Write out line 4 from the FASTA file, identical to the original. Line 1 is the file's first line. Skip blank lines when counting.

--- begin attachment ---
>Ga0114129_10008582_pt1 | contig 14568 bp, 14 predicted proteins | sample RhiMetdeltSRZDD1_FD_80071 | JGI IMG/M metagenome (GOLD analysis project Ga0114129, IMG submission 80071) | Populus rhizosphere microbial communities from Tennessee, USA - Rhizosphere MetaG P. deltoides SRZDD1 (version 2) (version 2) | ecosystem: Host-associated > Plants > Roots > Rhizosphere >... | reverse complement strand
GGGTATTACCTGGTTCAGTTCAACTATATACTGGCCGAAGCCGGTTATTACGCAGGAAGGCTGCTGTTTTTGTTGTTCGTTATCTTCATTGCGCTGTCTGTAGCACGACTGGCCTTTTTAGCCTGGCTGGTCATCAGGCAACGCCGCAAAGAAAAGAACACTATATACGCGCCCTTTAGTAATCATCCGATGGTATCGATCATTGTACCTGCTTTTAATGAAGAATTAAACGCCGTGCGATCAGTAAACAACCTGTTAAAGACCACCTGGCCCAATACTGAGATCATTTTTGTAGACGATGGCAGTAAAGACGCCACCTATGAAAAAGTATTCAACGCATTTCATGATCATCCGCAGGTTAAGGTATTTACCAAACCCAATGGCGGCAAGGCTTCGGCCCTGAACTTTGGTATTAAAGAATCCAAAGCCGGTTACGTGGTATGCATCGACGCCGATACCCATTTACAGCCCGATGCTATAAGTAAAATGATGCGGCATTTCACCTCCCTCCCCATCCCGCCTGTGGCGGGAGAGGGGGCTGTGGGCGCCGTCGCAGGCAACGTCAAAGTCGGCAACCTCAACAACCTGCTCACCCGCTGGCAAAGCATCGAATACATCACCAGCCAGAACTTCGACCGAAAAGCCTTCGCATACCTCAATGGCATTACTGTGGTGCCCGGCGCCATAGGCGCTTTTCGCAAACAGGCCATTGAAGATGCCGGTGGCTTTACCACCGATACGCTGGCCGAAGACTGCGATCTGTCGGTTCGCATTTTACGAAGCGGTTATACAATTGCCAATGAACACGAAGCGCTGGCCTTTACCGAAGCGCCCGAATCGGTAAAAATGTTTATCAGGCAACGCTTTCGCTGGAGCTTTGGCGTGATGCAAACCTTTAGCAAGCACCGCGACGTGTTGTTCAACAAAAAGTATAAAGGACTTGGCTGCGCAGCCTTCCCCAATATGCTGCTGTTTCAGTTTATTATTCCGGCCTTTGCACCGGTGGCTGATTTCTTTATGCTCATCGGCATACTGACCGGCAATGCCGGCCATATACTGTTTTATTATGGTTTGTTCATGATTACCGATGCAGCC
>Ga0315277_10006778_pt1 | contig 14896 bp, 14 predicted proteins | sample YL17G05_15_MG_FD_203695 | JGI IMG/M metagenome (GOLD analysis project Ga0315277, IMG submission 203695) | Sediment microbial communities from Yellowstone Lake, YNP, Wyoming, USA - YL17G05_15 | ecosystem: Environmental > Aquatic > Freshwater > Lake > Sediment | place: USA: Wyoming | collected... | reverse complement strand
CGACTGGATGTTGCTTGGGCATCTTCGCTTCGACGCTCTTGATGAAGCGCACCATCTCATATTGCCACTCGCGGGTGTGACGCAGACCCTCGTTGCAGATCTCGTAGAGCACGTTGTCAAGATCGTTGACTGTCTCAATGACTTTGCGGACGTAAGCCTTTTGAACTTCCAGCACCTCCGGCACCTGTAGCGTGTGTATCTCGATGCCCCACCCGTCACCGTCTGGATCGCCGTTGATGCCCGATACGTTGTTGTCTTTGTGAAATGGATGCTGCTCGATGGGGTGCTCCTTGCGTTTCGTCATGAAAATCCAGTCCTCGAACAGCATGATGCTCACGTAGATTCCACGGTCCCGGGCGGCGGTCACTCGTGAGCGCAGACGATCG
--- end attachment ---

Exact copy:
CGACTGGATGTTGCTTGGGCATCTTCGCTTCGACGCTCTTGATGAAGCGCACCATCTCATATTGCCACTCGCGGGTGTGACGCAGACCCTCGTTGCAGATCTCGTAGAGCACGTTGTCAAGATCGTTGACTGTCTCAATGACTTTGCGGACGTAAGCCTTTTGAACTTCCAGCACCTCCGGCACCTGTAGCGTGTGTATCTCGATGCCCCACCCGTCACCGTCTGGATCGCCGTTGATGCCCGATACGTTGTTGTCTTTGTGAAATGGATGCTGCTCGATGGGGTGCTCCTTGCGTTTCGTCATGAAAATCCAGTCCTCGAACAGCATGATGCTCACGTAGATTCCACGGTCCCGGGCGGCGGTCACTCGTGAGCGCAGACGATCG